Cigarettes now cost MORE despite giants saying prices would drop
Plain packaging led to a spike in price of cigarettes by up to 38p per pack, study finds
- Prices have risen by almost 5% for a 20-pack and 8% for rolling tobacco
- Plain packaging was enforced in May 2017 to encourage smokers to quit
- Tobacco companies argued the competition in price would lead to reductions
- Researchers said the companies used this to try and deter the legislation
Plain packaging on cigarettes has led to an increase in the sale price of leading brands, research suggests.
The price of popular cigarettes rose by almost five per cent – an extra 38p for a pack of 20. The price of hand-rolling tobacco rose by around eight per cent – an extra 91p on a 30g pack.
The legislation was introduced in May last year with the aim of reducing the appeal of smoking, particularly for young people.
The researchers said their findings are at odds with tobacco companies’ predictions that plain packaging would lead to lower prices and greater affordability.
Plain packaging on cigarettes has led to an increase in the sale price of leading brands, by an extra 38p for top-selling 20-packs, and 91p for a 30g pack of tobacco, research found
Dr Nathan Critchlow, who led the research at Stirling University, said the findings indicate that tobacco companies intended to stall the standardised packaging from coming into effect.
He said: ‘Tobacco companies were strongly opposed to plain packaging.
‘They appeared adamant that, if the policy was implemented, brands would only be able to compete on price, which would result in lower prices, greater affordability and, consequently, increased consumption.
‘Our study, however, provides early evidence that these concerns of lower prices appear to be unfounded.
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‘We found that, as well as the sale prices, recommended retail prices also increased.
‘This suggests that tobacco companies instigated the price rises – and that their predictions of falling prices and rising affordability were intended to deter the government from implementing the policy.’
IS THE END OF SMOKING ‘IN SIGHT’ IN THE UK?
The end of smoking is finally ‘in sight’, officials claimed in June 2017 following figures that suggested another drop in rates across the UK.
Just one in six adults now regularly light up cigarettes – with 680,000 having given up the habit completely in 2016.
The numbers of smokers dropped from 19.9 per cent in 2010 to just 15.5 per cent in 2016 in England alone, according to data from the Office for National Statistics.
Across all ages smoking prevalence is in decline, with the largest fall in 18-to-24 year olds, while e-cigarette use is on the rise in this age group.
Duncan Selbie, chief executive of Public Health England, said the UK has the second lowest smoking rate in Europe after Sweden, which proves that the Government’s tobacco-control policies are effective.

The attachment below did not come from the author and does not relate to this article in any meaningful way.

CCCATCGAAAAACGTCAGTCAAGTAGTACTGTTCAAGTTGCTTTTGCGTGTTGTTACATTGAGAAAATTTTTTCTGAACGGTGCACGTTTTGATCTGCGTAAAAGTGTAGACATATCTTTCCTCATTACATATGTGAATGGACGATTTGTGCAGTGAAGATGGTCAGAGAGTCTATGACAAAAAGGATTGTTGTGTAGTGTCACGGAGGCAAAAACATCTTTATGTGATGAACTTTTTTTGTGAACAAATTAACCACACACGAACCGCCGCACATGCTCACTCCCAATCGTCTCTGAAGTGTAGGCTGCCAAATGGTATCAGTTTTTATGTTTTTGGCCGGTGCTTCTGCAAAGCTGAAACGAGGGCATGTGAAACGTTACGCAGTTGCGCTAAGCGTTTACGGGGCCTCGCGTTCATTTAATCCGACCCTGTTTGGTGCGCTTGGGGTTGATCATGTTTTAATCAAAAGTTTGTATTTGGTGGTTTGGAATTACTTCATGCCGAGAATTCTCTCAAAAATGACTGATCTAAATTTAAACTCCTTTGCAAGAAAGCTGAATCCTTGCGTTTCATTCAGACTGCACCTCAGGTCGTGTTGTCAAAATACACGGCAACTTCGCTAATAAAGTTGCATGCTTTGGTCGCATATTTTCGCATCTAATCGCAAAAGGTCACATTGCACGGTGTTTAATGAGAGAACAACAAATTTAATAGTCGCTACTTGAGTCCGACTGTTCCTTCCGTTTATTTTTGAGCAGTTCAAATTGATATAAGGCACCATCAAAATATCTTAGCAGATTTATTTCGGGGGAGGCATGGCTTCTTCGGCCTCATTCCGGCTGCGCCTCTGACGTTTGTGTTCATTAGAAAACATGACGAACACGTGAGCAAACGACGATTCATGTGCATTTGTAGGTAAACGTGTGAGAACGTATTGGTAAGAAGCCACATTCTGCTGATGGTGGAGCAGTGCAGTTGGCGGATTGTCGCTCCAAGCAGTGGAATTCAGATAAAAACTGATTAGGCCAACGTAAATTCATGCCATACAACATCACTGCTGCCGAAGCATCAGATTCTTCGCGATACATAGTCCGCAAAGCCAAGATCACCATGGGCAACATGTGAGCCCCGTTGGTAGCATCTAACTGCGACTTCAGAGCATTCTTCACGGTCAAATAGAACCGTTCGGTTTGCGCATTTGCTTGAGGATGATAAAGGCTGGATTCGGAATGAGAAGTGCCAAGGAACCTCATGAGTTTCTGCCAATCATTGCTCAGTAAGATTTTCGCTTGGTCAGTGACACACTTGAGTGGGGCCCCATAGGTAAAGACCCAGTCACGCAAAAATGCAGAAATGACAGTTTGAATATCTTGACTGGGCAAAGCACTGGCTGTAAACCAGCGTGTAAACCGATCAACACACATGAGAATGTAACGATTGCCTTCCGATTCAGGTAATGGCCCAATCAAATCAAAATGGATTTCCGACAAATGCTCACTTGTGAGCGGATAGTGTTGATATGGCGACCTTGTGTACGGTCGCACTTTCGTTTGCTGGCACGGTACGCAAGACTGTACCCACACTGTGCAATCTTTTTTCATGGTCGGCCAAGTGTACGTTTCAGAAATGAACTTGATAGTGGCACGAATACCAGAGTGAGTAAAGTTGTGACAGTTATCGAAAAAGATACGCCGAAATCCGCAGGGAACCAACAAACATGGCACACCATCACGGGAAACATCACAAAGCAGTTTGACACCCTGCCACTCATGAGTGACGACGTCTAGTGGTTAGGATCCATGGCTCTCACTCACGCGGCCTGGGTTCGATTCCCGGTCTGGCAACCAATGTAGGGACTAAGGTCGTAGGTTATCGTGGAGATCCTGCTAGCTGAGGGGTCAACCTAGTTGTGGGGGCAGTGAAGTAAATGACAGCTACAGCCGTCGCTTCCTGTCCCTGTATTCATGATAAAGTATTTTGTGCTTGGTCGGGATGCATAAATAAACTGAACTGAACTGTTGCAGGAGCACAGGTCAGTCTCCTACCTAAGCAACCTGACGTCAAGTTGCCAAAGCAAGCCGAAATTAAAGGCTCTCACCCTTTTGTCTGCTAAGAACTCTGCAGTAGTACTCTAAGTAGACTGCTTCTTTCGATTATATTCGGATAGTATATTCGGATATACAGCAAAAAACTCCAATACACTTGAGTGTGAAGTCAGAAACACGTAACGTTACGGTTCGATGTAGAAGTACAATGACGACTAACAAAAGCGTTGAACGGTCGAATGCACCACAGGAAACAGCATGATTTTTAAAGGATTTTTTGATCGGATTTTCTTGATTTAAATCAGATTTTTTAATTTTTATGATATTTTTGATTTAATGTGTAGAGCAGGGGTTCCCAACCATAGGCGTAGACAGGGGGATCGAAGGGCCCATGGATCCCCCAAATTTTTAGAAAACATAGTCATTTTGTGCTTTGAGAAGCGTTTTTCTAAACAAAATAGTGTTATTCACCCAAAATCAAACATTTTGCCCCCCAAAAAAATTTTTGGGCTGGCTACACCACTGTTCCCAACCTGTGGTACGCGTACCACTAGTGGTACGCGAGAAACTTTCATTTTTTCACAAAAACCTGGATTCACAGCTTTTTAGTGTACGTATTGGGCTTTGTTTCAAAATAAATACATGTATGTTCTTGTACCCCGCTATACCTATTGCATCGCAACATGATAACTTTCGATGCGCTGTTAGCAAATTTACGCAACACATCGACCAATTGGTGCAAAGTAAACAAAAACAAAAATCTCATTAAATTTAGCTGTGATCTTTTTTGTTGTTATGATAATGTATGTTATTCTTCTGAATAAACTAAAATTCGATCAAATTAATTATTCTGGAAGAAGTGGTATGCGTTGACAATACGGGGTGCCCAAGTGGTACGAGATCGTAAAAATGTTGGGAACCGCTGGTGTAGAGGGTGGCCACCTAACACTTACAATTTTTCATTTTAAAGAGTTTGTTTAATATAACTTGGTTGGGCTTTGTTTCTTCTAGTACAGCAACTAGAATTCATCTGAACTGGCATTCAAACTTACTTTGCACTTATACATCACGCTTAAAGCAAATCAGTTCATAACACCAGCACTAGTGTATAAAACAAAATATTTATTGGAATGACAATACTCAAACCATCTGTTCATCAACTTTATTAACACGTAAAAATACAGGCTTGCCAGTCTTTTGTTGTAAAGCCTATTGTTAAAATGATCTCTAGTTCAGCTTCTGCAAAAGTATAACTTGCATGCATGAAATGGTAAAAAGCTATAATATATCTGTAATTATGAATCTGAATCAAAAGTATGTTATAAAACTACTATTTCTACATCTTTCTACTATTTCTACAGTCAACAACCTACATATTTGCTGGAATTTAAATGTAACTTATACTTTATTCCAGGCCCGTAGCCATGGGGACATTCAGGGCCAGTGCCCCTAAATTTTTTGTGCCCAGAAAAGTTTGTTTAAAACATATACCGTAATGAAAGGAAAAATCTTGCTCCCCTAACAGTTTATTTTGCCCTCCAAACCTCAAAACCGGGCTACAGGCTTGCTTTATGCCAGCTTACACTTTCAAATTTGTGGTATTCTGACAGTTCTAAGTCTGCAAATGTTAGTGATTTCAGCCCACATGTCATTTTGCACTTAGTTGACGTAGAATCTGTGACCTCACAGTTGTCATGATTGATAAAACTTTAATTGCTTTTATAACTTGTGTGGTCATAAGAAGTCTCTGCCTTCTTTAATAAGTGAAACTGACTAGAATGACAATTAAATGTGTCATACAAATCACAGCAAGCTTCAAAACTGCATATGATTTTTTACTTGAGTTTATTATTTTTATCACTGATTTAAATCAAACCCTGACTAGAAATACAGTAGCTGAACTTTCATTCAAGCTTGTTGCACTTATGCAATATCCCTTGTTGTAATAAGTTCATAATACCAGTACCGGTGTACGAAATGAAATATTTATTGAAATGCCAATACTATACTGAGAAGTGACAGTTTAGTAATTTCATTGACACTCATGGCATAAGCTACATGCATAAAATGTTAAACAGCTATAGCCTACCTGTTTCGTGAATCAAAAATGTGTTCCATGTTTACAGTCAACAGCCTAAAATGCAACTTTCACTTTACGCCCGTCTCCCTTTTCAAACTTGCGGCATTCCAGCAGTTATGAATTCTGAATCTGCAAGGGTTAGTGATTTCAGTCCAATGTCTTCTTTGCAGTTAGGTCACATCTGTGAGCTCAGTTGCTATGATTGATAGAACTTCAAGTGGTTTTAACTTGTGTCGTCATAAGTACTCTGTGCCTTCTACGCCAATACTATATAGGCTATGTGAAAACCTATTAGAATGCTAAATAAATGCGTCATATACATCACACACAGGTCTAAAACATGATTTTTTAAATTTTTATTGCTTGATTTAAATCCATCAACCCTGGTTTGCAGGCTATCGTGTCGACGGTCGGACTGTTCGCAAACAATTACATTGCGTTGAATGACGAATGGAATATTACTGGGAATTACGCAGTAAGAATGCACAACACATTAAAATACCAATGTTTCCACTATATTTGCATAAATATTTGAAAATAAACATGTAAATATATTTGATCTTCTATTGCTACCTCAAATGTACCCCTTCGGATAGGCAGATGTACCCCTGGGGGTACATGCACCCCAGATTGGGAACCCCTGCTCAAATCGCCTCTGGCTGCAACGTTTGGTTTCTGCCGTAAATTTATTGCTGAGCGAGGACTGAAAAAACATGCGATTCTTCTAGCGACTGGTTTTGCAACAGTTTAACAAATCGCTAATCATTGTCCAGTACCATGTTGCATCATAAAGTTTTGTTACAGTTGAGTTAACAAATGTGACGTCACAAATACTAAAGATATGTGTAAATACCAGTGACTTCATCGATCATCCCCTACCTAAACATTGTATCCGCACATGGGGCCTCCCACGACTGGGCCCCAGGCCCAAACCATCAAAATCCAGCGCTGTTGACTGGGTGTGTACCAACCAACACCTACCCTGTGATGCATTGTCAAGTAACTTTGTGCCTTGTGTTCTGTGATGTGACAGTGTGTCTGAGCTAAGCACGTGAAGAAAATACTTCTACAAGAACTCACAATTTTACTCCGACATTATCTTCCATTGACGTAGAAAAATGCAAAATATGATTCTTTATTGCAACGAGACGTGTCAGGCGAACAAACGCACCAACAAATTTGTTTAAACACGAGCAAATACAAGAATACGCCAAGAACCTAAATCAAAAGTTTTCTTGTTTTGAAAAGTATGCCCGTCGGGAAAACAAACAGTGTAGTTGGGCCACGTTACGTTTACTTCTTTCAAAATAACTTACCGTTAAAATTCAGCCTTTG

Dr Critchlow and the team monitored price data for 20 leading tobacco products – 15 factory-made cigarettes and five rolling tobacco products – sold by 500 small retailers in Scotland, England and Wales
The data was monitored for 18 months – from May 2016 to October 2017 – covering the period in which standardised packaging was introduced and fully-branded products phased out.
The average difference between RRP and sales price increased from 0.36 per cent above RRP in May 2016, to 1.37 per cent in October 2017, when plain packaging was mandatory.
The study, published in the journal Tobacco Control, said: ‘Despite tobacco companies emphasising the importance of RRP, small retailers implemented small increases above RRP as standardised packaging was introduced.
‘Consequently, any intended price changes by tobacco companies in response to the legislation (to increase affordability or brand positioning) may be confounded by retailer behaviour, and such deviation may increase consumer price sensitivity.’
Britain was the second country to sell cigarettes in the ‘world’s ugliest colour’ – according to market research – in May last year after Australia in 2012.
Tobacco companies were given a one year transitional period to allow retailers to sell off old stock. Many have spent millions campaigning since 2010 going against the introduction of plain stock.
Kruti Shrotri, policy manager at Cancer Research UK, who funded the study, said: ‘The tobacco industry were clearly saying anything they could to try and undermine this health measure and protect their profits.’
There are 7.2 million adult smokers in Britain, latest figures suggest, but this would reduce by 250,000 with an increase of 3.5 per cent in price.
Research published in May last year suggested that a one per cent increase (10p) in the price of tobacco would reduce consumption by as much as 0.69 per cent.
Smoking now kills seven million people a year – almost double the number recorded in 2000, according to the World Health Organization.
COULD A COLOUR STOP YOU FROM SMOKING?
It has been described as a dreary mix of tar, vomit and olive, but a shade of drab brown widely regarded as the world’s ugliest colour is helping to save lives.
The unpleasant greeny-brown hue has replaced the brightly coloured packaging that currently adorns cigarette packets in a number of countries.
Officially known as Pantone 448 C, the brown-green tint is used on tobacco products in several countries after it was picked out by a marketing company as the colour most likely to put off buyers.
It is likely that many other countries will also follow the lead of countries including Australia, UK, France, Norway and Sweden by adopting the unattractive shade for its lack of appeal.
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